At that time Egypt was ruled by King Farouk I, who had ascended the throne in 1936 and would remain in power until 1952. During the hardships of World War II, criticism was leveled at Farouk for his lavish lifestyle. His decision to keep all the lights burning at his palace in Alexandria, during a time when the city was under blackout due to Italian bombing, particularly angered some. The royal Italian servants of Farouk were not interned and there is an unconfirmed story that Farouk had told Sir Miles Lampson, "I'll get rid of my Italians, when you get rid of yours." This remark was a reference to the ambassador's Italian wife. Although Egypt had severed relations with the Axis powers soon after the outbreak of World War II but remained technically neutral until near the end of the war.
Following a ministerial crisis in February 1942, the British government, through its ambassador in Egypt, Sir Miles Lampson, pressed Farouk to have a Wafd or Wafd-coalition government replace Hussein Sirri Pasha's government. On the night of 4 February 1942, British troops and tanks surrounded Abdeen Palace in Cairo and Lampson presented Farouk with an ultimatum. Farouk capitulated, and Nahhas formed a government shortly thereafter.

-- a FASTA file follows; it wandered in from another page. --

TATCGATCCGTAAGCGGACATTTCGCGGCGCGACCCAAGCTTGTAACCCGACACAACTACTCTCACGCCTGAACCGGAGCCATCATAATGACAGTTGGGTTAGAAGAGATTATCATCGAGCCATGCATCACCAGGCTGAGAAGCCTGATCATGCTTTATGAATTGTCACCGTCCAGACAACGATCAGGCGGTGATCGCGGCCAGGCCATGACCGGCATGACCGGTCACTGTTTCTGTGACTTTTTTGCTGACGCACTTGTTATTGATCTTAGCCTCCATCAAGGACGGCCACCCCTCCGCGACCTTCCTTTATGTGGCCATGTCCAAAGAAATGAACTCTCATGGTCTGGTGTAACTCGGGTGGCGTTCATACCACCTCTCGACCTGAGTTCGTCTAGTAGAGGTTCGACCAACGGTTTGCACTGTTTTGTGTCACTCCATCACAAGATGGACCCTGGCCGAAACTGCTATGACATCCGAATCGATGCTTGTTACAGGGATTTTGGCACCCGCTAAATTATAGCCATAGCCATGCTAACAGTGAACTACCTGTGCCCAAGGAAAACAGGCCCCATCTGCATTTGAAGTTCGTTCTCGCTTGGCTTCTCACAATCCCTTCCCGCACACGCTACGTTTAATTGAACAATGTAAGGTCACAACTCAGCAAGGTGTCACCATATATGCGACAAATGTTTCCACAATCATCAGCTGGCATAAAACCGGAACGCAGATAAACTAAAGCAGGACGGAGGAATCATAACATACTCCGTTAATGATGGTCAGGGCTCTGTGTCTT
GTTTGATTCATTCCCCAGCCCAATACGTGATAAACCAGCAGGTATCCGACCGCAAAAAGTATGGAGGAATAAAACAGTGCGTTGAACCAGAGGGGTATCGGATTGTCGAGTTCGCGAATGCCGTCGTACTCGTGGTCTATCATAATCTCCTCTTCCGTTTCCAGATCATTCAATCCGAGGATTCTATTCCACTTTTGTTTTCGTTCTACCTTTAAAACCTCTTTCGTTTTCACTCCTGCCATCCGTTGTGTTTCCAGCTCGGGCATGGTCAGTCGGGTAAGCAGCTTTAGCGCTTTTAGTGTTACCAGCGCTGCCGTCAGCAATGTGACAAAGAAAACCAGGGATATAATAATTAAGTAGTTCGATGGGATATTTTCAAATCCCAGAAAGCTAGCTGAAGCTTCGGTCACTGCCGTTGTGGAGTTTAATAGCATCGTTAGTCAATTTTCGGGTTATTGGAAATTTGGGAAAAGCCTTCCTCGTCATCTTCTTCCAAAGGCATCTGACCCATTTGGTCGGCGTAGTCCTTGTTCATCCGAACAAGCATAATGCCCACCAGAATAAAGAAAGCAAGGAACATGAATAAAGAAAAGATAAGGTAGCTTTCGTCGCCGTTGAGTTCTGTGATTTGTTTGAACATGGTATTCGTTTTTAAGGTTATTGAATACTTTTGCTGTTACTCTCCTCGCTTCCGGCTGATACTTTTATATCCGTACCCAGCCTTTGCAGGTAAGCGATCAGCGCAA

After the war, King Farouk brought large numbers of German military and intelligence personnel and ranking ex-Nazis to Egypt as "advisors". This move infuriated the British, who had been training and assisting the Egyptian Army since the creation of the Kingdom of Egypt in 1922.
Fascist Italian invasion
Allied forces, though greatly outnumbered, launched a counter-attack, Operation Compass. It was more successful than envisaged and resulted in massive numbers of Italian prisoners and the advance of the Allied forces up to El Agheila. This defeat of Italian forces did not go unnoticed and soon the Deutsches Afrikakorps, commanded by Erwin Rommel, were sent in to reinforce them.